Caitlyn Jenner has hit back at Piers Morgan after the TV presenter alluded to her genitals in an interview.
During an episode of Life Stories, Morgan showed the former Olympic gold medallist a toy model of a male track and field athlete and asked Jenner to discuss the physical changes she went through during her transition.
Pointing to the genital area of the figurine, Morgan said: "Obviously, certain areas we know about."
Calling out Morgan for his comments, Jenner replied: "You just said, 'Oh, certain areas'. That, to a trans person, is disrespectful. You don't make a joke about that," adding: "it's not funny. It's life. It's part of my life and it's a very serious part of my life."
Jenner, who made her first public appearance as trans in 2015, added: "I take that very seriously and so, out of respect for myself and the community, it's not something that you joke about [...] this is serious stuff. People die over this issue."
Asked whether she has sex, she replied: "You are going too far, it is absolutely none of your business."
Jenner is not alone in being asked intrusive questions about being trans. To find out more, IBTimes UK approached some trans people to reveal the questions they would like others to stop asking them. They also offered some advice on how people who are concerned about causing offence can respectfully approach sensitive topics.
"Do you still have a penis/vagina?"
"It really is none of your business," said Fox Fisher, a 30-year-old trans activist and artist who lives in Brighton and Hove. Fisher identifies as non-binary (a term that describes when someone doesn't feel exclusively male of female) transgender and uses the pronoun "they".
"Trans people can be at all stages of medical transition. They don't always want to talk about it."
This subject can be approached sensitively, however, if you are a potential sexual partner – but there is no blanket rule for what that might involve.
"Have you had surgery?/Do you plan to have surgery?"
Before posing this question consider why it matters, suggested Lee-Anne Lawrance, a trans non-binary webcomic artist who lives in Surrey. "Whether I do or do not have surgery doesn't affect whether I am or am not trans or non-binary. Asking these questions feels like you're trying to decide if I'm 'real'."
That is because a person's gender is separate from their sex. While gender deals deals with personal, societal and cultural perceptions of femininity or masculinity, sex is based on biological characteristics.
"Isn't your partner put off by it?"
"They may or may not be but centring their feelings in the discussion feels really invalidating," said Lawrance. "Family and friends are an important part of our lives, but their opinions on our 'transness' shouldn't really come into it and you don't really need to know, regardless."
But there are exceptions to this. "If a close friend has just come out to you and you want to make sure they have support, then you can phrase is in a more sensitive way. For example 'How has your partner responded? Are they being supportive? I hope so'," suggested Lawrance.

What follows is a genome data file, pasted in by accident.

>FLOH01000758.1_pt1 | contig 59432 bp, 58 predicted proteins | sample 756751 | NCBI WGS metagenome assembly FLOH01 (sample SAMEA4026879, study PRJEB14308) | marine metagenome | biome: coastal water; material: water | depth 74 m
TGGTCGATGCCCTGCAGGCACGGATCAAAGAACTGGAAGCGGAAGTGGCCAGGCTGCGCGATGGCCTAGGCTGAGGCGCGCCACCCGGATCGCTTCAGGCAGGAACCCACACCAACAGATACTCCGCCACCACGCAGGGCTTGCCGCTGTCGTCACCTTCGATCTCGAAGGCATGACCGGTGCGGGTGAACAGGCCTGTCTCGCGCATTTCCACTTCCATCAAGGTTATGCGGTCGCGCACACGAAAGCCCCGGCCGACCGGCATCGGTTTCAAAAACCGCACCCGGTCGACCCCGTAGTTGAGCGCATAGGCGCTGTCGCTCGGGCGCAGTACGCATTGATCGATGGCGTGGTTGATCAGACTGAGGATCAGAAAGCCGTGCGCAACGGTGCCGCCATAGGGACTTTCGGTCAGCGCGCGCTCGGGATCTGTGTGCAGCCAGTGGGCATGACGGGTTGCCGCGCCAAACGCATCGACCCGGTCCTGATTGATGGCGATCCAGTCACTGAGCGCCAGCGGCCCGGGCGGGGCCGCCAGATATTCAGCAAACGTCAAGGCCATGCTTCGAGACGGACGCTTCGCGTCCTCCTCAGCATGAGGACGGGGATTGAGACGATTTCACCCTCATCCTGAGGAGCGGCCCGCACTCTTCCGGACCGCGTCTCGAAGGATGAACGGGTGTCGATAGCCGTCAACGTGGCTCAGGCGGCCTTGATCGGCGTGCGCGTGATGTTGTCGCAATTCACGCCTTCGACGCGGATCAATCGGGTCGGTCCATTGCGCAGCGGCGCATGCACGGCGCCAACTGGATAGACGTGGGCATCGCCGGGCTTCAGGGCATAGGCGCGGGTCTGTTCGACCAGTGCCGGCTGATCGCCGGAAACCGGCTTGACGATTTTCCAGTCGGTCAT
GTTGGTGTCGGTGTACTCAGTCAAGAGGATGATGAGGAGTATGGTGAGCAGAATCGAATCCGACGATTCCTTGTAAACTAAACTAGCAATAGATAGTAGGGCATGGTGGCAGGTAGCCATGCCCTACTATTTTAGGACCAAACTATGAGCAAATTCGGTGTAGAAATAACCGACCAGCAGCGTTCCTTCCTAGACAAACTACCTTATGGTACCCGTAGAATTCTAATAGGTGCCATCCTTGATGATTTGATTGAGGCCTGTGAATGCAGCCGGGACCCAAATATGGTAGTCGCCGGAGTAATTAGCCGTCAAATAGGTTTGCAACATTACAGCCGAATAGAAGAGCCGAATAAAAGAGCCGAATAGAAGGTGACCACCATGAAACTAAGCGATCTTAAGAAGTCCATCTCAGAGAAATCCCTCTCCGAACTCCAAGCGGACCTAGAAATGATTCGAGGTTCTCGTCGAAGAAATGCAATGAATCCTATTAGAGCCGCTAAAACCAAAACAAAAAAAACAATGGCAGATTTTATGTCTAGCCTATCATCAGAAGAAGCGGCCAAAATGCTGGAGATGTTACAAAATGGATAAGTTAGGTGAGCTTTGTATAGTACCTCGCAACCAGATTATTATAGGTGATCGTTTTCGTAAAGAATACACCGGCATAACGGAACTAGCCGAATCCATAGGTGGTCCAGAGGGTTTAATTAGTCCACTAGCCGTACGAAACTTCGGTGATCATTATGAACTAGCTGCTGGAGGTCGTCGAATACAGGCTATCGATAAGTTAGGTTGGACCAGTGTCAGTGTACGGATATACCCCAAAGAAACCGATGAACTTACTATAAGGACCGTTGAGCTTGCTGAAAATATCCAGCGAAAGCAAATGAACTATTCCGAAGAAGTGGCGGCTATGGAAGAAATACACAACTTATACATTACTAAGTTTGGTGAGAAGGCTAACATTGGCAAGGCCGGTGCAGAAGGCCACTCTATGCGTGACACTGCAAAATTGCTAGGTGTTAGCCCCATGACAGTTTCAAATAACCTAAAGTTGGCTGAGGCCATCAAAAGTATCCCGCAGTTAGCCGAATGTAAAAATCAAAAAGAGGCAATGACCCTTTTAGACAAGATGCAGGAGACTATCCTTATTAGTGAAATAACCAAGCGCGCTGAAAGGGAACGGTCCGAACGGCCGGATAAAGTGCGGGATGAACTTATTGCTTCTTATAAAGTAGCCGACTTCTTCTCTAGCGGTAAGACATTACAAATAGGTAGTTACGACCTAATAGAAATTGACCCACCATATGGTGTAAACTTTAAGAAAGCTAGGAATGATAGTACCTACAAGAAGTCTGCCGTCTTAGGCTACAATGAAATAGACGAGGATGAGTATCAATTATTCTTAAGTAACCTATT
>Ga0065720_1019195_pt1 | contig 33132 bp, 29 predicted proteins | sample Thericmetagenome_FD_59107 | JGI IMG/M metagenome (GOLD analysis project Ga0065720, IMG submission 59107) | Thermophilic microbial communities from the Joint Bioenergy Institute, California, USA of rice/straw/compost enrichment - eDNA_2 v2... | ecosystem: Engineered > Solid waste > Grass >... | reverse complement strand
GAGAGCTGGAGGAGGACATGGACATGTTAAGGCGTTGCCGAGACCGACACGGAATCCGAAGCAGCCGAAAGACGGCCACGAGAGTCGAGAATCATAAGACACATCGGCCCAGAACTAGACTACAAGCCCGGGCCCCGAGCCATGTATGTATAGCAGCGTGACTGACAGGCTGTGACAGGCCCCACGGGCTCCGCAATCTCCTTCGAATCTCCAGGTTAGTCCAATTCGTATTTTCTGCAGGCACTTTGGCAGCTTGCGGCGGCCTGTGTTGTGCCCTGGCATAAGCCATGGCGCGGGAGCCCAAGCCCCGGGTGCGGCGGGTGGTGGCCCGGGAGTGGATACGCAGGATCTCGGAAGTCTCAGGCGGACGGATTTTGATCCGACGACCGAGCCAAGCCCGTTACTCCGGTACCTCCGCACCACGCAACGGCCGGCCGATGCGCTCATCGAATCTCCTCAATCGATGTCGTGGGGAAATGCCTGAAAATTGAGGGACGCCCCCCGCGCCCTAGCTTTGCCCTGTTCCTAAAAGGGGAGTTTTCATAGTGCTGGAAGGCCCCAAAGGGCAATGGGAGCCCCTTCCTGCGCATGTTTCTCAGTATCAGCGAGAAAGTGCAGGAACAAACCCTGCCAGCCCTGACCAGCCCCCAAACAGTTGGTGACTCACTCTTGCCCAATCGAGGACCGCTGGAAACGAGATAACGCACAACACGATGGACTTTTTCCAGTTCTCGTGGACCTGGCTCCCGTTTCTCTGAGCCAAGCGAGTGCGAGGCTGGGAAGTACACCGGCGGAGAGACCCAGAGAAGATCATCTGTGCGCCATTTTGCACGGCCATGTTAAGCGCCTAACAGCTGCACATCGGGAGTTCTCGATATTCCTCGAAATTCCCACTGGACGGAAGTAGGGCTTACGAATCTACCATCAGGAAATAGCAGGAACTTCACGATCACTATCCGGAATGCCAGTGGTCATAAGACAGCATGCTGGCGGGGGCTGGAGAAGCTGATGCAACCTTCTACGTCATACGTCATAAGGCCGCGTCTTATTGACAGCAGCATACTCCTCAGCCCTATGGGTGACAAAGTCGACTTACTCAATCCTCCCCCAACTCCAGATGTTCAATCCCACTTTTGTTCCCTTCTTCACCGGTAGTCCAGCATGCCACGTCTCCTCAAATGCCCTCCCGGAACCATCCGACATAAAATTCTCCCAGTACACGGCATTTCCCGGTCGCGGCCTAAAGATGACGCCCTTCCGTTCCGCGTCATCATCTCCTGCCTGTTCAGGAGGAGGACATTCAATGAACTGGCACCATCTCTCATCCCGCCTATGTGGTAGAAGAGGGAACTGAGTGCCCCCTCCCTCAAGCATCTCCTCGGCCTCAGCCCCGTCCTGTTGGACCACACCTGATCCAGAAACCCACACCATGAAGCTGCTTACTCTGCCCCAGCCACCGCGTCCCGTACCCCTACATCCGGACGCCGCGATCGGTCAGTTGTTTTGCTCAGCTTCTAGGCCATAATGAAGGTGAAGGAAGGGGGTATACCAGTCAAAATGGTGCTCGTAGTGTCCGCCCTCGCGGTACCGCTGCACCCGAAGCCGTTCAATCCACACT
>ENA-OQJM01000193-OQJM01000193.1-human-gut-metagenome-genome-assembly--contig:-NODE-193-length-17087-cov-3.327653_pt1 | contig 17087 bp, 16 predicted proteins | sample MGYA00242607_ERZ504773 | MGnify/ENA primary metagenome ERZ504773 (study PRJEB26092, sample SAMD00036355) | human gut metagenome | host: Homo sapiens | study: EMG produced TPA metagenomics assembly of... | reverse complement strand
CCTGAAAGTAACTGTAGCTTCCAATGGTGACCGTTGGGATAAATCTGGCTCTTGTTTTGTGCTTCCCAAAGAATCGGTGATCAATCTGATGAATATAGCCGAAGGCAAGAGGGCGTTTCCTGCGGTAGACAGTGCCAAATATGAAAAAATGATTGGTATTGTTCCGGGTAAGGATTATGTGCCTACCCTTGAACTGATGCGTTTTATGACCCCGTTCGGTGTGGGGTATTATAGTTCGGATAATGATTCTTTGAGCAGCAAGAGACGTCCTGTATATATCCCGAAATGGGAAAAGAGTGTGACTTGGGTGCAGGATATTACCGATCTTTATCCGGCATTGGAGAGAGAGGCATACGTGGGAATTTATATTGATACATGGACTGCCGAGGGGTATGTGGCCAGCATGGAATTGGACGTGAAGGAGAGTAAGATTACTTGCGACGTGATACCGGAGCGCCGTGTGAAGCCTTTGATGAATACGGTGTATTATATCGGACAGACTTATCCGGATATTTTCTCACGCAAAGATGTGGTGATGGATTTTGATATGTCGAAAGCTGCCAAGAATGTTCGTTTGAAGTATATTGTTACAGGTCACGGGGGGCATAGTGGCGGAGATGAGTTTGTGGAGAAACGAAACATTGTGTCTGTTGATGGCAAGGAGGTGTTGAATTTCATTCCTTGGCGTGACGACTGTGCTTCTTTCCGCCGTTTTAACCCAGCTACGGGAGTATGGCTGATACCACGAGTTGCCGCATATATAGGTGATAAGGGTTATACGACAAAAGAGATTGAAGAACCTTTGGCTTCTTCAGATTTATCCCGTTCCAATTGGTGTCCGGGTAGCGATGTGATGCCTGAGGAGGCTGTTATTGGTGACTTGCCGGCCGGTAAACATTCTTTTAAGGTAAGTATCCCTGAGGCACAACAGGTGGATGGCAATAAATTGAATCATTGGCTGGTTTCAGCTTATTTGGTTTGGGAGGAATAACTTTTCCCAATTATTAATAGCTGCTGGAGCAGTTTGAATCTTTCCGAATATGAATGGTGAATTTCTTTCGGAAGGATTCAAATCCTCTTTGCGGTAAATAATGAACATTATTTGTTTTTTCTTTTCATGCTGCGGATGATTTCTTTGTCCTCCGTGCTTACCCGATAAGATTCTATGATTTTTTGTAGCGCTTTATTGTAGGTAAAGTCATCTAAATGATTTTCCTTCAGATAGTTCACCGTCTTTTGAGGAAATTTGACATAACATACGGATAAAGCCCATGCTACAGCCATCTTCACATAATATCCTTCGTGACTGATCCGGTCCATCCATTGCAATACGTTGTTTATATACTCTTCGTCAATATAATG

What is your real name?
"Trans people generally find questions regarding their dead name uncomfortable," says non-binary trans rights campaigner Owl Fisher. "That refers to the name they were given at birth and they no longer use for obvious reasons. This can be a sensitive topic due to the emotional history of it."
"Sometimes trans people struggle to get their family and friends to use their actual names after they come out and sometimes family and friends even refuse to use their actual name," they added. "It's very important to be respectful that there might be a lot of hurt and bad history related to people's old names and it's important to respect trans people's privacy.
"Never use their dead name when introducing them or when referring to them. There's a reason they don't use it anymore," Owl added.
Those who struggle to understand this are sometimes asked to imagine how upset they would be if someone continually mispronounced their name, or how rude it would be to continue referring to a a person with their first name if they said they preferred their middle name.
"Are you a man or a woman?"
This is offensive because it assumes that there are only men and women when this is not true, explained Lawrance.
"If you ask this after someone has come out to you as non-binary then it is doubly offensive because it means you don't believe what they are telling you."
"If you're non-binary, why do you look like a man or woman?"
"You don't have to look a certain way to be non-binary," said Lawrance. "It just means you don't wholly identify as a man or a woman 100% of the time. It has nothing to do with how you look.
"It's also really hard to try and present as anything other than a man or a woman because that's all society currently recognises. So it's upsetting to be invalidated in this way."
So, what can I ask?
"I often hear people complain that they cannot ask trans people any questions and that everyone gets offended when people are just trying to learn or are curious," said Owl. "But what people have to understand is that some questions are simply inappropriate and just because a trans person is a public person or is out as a trans person, that doesn't make them and their most personal things public property."
"Personally I have always been very open about everything related to my life, but that's because I choose to do so. But if the topic at hand has nothing to do with my personal experience, I prefer not to," she added.
"All a trans person ever wants is to be treated with dignity and respect," concludes Fisher.